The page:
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May 11 2018

The Evolution of Baleen Whales

A recent survey finds that knowledge of evolution correlates with acceptance of evolution. This was widely reported as suggesting that educating the public about evolution could lead to higher rates of acceptance. Sure, but to be clear the survey does not actually show this. We can also interpret the same data to suggest that acceptance of evolution leads to greater knowledge of it.

This latter interpretation makes sense in light of the fact that there is a tremendous amount of misinformation about evolution from creationist sources. If you are anti-evolution for ideological reasons, you are likely to be highly misinformed about the science because your rely on secondary hostile creationist sources for your information. If you accept the scientific consensus on evolution, you may be more likely to avail yourself of legitimate scientific sources of information.

But probably both factors are at play, and we certainly should strive to improve public education about evolutionary science. It is a complex and subtle science that is poorly understood by the public. The survey also found that 68% of those surveyed failed to demonstrate a basic knowledge of evolutionary theory. And it is certainly easier to spread misinformation about a science the public generally does not understand. In this case knowledge would be a good defense against propaganda.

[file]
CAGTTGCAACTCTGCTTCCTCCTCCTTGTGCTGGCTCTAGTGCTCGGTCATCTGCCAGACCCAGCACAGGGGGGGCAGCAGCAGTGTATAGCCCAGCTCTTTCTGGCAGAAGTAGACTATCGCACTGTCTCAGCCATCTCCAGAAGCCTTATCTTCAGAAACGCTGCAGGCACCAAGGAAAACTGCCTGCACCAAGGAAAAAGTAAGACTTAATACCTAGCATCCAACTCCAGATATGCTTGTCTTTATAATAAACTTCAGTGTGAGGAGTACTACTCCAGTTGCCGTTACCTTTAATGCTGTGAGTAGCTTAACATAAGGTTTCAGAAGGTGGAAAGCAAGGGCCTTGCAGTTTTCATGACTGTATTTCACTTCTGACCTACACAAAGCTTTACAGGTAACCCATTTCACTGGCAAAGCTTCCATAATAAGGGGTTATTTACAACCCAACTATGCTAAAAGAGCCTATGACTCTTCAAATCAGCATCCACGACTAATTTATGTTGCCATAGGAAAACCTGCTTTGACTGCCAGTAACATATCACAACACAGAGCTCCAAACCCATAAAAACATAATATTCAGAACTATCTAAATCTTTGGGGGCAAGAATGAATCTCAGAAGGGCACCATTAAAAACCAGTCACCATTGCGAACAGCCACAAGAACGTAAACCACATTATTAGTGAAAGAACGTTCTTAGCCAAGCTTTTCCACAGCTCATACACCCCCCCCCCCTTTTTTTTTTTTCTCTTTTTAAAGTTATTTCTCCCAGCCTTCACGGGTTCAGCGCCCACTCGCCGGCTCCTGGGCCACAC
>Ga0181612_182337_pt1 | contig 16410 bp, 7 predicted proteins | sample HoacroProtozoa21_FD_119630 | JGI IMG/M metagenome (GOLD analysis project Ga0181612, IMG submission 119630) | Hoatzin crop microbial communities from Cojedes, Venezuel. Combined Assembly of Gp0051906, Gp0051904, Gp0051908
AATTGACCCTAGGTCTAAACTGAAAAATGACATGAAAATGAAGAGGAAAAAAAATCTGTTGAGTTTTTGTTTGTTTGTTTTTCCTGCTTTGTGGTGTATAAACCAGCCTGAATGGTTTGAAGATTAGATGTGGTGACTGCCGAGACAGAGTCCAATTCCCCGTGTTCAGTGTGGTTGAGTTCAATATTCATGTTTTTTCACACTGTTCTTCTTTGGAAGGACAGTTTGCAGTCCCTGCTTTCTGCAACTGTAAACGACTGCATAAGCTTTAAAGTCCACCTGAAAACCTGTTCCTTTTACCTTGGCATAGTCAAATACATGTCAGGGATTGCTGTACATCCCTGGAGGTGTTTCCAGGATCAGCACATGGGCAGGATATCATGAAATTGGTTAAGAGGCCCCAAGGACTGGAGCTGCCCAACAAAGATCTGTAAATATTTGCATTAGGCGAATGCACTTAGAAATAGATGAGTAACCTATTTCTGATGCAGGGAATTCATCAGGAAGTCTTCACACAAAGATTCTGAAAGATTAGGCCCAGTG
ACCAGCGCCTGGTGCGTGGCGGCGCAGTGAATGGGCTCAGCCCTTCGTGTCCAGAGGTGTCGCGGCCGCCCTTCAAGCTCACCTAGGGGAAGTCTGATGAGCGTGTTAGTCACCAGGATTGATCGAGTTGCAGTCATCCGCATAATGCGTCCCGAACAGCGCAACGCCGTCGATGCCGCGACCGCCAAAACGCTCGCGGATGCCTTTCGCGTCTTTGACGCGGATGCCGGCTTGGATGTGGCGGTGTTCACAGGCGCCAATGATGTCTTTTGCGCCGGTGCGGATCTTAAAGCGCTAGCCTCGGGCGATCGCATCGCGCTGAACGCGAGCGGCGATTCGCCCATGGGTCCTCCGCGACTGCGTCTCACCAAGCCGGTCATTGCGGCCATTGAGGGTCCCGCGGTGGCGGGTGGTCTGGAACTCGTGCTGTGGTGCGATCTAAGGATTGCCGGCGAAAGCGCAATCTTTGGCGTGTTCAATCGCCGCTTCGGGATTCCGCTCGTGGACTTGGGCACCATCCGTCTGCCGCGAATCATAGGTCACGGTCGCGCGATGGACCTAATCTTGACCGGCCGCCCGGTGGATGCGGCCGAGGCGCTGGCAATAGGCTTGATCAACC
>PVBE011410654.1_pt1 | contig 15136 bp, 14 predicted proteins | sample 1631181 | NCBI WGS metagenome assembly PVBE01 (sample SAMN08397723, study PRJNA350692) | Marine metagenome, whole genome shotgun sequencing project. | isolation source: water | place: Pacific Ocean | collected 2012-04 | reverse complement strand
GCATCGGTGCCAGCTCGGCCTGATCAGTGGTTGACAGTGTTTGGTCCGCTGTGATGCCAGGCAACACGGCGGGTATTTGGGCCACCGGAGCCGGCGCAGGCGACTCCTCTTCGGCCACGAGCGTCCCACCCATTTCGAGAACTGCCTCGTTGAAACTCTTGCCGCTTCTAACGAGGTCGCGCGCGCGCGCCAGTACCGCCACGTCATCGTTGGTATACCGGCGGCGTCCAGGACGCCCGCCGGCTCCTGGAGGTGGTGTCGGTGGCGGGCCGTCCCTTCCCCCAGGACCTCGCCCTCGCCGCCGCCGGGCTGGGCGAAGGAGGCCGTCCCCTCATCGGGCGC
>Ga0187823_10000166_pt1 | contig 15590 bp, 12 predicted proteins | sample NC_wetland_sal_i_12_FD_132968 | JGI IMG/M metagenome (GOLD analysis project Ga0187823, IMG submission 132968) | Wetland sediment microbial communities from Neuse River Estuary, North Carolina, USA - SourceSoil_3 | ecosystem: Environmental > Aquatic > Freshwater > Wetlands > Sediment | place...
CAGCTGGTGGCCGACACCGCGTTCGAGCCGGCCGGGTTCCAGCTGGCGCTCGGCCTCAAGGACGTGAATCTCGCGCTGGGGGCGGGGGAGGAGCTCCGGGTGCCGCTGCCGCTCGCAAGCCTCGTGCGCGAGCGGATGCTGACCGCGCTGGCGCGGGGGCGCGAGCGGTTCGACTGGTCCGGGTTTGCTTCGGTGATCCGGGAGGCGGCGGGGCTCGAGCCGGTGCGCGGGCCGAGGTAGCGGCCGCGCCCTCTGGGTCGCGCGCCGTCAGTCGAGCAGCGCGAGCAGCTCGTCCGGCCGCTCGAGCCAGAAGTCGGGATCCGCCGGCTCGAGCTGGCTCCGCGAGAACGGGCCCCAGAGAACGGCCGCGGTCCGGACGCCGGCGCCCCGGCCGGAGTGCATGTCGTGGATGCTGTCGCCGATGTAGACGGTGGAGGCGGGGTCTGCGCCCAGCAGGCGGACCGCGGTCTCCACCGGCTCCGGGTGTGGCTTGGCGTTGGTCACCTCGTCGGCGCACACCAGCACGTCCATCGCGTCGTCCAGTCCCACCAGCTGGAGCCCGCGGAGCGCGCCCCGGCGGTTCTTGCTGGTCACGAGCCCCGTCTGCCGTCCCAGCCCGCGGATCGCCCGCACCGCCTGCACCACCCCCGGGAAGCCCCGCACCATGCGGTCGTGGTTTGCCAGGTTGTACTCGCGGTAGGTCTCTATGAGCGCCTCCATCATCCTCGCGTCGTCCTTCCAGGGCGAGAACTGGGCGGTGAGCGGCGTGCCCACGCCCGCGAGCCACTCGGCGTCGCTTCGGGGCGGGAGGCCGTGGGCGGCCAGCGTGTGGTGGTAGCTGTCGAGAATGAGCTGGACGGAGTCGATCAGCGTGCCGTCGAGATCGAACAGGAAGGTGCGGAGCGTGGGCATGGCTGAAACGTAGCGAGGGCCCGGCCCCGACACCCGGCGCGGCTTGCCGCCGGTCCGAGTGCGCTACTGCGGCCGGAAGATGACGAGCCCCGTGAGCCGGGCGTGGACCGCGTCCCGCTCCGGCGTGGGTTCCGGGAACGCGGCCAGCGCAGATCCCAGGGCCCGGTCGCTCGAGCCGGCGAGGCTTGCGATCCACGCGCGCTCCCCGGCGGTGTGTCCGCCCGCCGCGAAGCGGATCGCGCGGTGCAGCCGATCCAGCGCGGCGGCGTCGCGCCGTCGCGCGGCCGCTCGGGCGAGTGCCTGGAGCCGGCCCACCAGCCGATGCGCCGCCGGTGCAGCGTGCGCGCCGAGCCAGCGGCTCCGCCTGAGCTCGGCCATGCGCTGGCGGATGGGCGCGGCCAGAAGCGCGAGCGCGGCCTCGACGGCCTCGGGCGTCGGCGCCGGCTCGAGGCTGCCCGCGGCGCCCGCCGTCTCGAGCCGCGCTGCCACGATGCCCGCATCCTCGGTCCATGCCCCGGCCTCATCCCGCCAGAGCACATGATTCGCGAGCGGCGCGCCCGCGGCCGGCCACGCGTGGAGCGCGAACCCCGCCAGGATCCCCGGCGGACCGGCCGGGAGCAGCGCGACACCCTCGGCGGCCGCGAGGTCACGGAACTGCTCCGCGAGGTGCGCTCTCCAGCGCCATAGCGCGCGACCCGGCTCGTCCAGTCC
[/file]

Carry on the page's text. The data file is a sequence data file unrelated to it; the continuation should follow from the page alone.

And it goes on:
It is also true that the evidence for the basic fact that life on Earth is the result of evolutionary processes is a scientific home run. It is a phenomenally well-established fact, with no viable competing theory. This often creates the naive belief among those with a solid understanding of evolution and the evidence for it that if they could only explain that evidence to a typical creationist, they will win them over with the massive force of that evidence. That does sometimes happen, but more often evidence is no match for motivated reasoning.

With all that said, I am still going to write about the evidence for evolution in the hopes of nudging public acceptance even a little.

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Feb 27 2018

GMOs and the Revenge of Lysenko

A recent study finds that Russia is using its social media propaganda methods to stir up controversy over genetically modified organisms (GMOs). Why would Russia want to do this? This partly goes back to Lysenko.

But perhaps the real story here is the mechanism that Russia is using to stir the anti-GMO pot – weaponizing the free flow of information and ideas.

The Revenge of Lysenko

If you recall from my previous article, Lysenko was essentially a crank scientist who used his political influence to decimate the Soviet agricultural industry. It is a great historical example of the triumph of ideology over science, and an important cautionary tale. Continue Reading »

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Feb 13 2018